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Journal of Behavioral Medicine

Deborah L Jones, Adam W Carrico, Suat Babayigit, Violeta J Rodriguez, Carlos Aguila, Mahendra Kumar
Methamphetamine and HIV impair thyroid function, but few studies have investigated their combined effects on thyroid dysregulation. This study examined the associations of methamphetamine use alone and in combination with HIV on thyroid function among men in South Florida. Measures of thyroid function in methamphetamine-using, HIV-infected (METH+HIV+; n = 127) and HIV-negative (METH+HIV-; n = 46) men who have sex with men (MSM) were compared to non-methamphetamine-using, HIV-negative men (METH-HIV-; n = 136)...
May 17, 2018: Journal of Behavioral Medicine
Warren K Bickel, Lara N Moody, Mikhail Koffarnus, J Graham Thomas, Rena Wing
Long-term weight loss maintenance is likely to require strong self-control in order to sustain changes in behavior patterns. We, therefore, tested the hypothesis that those who have successfully maintained weight loss may have superior self-control compared to control participants. Self-control was assessed using a delay discounting task through a webbased assessment of members of the National Weight Control Registry (NWCR: N = 757; non-obese = 605; obese = 152) and control participants (Control N = 443; nonobese = 236; obese = 207) from Amazon's Mechanical Turk...
May 15, 2018: Journal of Behavioral Medicine
S Darius Tandon, Erin A Ward, Jaime L Hamil, Cindy Jimenez, Mya Carter
Postpartum depression is highly prevalent in low-income women and has significant health effects on mother and child. This pilot study tested the effectiveness of the newly adapted Mothers and Babies (MB) 1-on-1 intervention. A cluster randomized trial was conducted with 8 programs using trained home visitors to deliver MB 1-on-1 and 6 delivering usual home visiting. One hundred twenty pregnant women not experiencing major depression were enrolled. Outcomes were assessed at baseline and 3- and 6-months postpartum...
May 15, 2018: Journal of Behavioral Medicine
Christine M Guardino, Calvin J Hobel, Madeleine U Shalowitz, Sharon L Ramey, Christine Dunkel Schetter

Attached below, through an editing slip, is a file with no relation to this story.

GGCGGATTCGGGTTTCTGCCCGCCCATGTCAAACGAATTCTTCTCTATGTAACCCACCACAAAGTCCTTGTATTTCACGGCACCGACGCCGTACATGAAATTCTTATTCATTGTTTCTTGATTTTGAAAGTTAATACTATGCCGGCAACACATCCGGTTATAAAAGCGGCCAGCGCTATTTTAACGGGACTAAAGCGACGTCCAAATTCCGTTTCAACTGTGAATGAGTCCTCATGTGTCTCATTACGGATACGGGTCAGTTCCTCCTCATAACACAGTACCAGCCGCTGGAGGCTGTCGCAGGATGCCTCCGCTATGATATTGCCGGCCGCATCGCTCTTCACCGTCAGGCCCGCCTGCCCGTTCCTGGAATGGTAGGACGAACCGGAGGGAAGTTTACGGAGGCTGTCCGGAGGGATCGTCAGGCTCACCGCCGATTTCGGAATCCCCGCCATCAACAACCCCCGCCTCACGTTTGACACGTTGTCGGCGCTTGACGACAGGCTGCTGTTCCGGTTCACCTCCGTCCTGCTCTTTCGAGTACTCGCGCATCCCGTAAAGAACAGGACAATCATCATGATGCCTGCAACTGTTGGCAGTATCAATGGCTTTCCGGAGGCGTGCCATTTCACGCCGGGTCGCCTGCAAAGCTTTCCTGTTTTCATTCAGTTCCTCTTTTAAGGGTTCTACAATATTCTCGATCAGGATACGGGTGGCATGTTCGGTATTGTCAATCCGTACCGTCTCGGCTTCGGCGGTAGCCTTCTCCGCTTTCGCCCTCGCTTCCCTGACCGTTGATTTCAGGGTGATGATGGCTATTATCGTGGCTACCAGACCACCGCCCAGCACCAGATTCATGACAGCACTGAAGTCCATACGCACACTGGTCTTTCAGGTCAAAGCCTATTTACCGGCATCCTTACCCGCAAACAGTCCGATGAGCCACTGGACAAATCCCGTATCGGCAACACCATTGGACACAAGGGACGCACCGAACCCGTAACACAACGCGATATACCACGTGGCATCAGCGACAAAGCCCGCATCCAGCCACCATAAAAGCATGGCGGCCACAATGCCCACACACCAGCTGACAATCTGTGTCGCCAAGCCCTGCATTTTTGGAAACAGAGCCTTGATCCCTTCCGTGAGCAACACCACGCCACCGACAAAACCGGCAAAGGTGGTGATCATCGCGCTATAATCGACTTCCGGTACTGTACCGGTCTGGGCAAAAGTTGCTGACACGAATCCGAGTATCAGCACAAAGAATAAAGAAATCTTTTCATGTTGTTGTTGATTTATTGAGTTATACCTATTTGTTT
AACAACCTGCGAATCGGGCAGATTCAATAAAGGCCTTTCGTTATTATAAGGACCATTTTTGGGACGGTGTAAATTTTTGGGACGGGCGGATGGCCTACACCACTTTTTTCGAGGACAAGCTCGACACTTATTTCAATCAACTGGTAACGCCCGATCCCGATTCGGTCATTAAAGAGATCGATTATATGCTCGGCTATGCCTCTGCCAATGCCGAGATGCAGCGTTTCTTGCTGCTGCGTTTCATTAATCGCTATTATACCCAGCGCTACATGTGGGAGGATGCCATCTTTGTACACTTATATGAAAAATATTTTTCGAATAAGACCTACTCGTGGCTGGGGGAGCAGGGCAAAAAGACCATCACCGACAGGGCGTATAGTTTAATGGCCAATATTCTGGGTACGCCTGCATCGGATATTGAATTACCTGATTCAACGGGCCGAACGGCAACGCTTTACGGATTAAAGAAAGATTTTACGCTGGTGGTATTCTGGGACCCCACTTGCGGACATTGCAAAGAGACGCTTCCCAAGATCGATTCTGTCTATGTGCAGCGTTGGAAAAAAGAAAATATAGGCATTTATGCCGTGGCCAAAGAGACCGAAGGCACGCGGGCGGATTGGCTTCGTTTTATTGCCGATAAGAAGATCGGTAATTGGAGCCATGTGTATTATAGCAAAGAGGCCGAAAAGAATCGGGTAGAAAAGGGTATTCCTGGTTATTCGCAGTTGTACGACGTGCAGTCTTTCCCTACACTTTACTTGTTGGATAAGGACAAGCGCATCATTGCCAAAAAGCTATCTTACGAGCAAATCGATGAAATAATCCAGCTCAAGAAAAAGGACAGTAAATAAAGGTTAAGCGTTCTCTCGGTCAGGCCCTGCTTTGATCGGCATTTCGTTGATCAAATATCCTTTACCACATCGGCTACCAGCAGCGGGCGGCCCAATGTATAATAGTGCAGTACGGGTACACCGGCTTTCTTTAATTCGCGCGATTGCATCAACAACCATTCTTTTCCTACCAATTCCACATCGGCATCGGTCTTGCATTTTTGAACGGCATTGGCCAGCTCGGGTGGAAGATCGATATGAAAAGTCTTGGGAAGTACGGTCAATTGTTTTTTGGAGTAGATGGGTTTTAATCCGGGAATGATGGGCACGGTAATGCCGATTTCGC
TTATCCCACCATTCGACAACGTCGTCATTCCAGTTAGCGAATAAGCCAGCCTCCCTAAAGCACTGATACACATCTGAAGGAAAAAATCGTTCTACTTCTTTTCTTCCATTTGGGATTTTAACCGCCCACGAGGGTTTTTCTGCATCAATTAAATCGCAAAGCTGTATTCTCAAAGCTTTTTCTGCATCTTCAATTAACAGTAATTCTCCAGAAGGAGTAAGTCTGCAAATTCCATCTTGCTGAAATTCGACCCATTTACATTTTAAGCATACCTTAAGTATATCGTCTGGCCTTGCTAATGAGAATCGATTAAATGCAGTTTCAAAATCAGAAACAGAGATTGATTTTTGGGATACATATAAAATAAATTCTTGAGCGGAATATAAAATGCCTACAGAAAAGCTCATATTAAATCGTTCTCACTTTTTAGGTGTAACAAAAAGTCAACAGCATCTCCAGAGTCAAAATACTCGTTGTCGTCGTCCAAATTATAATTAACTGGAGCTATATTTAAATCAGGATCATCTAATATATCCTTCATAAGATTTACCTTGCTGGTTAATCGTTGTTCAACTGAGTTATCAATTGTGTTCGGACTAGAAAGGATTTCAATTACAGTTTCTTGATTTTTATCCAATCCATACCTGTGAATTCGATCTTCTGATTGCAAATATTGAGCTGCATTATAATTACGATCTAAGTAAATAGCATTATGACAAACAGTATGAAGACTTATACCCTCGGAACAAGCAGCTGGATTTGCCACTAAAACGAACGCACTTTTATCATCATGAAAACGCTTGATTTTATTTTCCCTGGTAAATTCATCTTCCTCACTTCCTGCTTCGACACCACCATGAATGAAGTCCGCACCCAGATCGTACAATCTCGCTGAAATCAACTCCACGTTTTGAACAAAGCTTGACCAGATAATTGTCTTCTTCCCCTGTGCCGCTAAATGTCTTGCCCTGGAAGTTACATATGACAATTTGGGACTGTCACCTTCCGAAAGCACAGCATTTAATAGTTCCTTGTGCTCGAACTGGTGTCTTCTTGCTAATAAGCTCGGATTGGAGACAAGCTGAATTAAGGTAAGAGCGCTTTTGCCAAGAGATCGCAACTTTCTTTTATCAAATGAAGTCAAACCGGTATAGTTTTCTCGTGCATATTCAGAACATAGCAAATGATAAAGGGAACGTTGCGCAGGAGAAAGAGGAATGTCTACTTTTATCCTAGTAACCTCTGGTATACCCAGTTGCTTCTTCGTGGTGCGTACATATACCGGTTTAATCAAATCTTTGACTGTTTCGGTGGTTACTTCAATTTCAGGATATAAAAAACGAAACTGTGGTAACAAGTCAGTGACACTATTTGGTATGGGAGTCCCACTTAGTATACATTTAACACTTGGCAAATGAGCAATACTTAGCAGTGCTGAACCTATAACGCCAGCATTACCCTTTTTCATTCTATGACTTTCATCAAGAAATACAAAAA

Physical activity promotes better health outcomes across the lifespan, and provides physical and mental health benefits for women who have recently given birth. However, research has not adequately characterized physical activity levels or risk factors for inadequate physical activity during the postpartum period. The objective of the present study was to describe levels and correlates of physical activity at 6 months postpartum in mothers of diverse race/ethnicity (55% African American, 23% White, 22% Hispanic/Latina), with the majority living in or near poverty...
May 8, 2018: Journal of Behavioral Medicine
Jordi Miró, Elena Castarlenas, Rocío de la Vega, Santiago Galán, Elisabet Sánchez-Rodríguez, Mark P Jensen, Douglas Cane
Pain catastrophizing and pain acceptance have been shown to be associated with improvements after participation in cognitive behaviorally-based treatment (CBT) for chronic pain. However, it is not yet clear how important each of these factors is relative to the other. Furthermore, it is also not clear if multidisciplinary pain treatment has the same impact on the two primary dimensions of pain acceptance (activity engagement and pain willingness), and whether their role in explaining treatment outcome differs as a function of the outcomes under study...
May 7, 2018: Journal of Behavioral Medicine
Janet A Lydecker, Elizabeth O'Brien, Carlos M Grilo
Weight bias (negative attitudes towards individuals with obesity) has been widely observed, but not examined in parents. In this study, we measured parents' (N = 658; 74.2% female) explicit and implicit weight bias against children with obesity. Many parents (n = 612; 93%) endorsed some moderate explicit weight bias. Fathers had greater explicit bias than mothers and parents with overweight/obesity had less bias than those with healthy-weight. Other parent/child variables (i.e., parent age, child sex, child weight, child age) were not significantly associated with explicit bias...
May 4, 2018: Journal of Behavioral Medicine
Lisette T Jacobson, Rosalee Zackula, Michelle L Redmond, Jennifer Duong, Tracie C Collins
In the United States, more than 9 million rural women (15-44 years old) experience limited access and delivery of reproductive healthcare services. Rurality coupled with lower socio-economic status are associated with increased maternal and neonatal morbidity and mortality. The purpose of this qualitative study was to gain in-depth information from underserved English- and Spanish-speaking pregnant and postpartum rural women on what they would value in a health promotion program. Three focus group sessions were conducted exploring four domains: (1) physical activity, (2) dietary habits, (3) fetal movement/kick counts, and (4) breastfeeding and other support resources...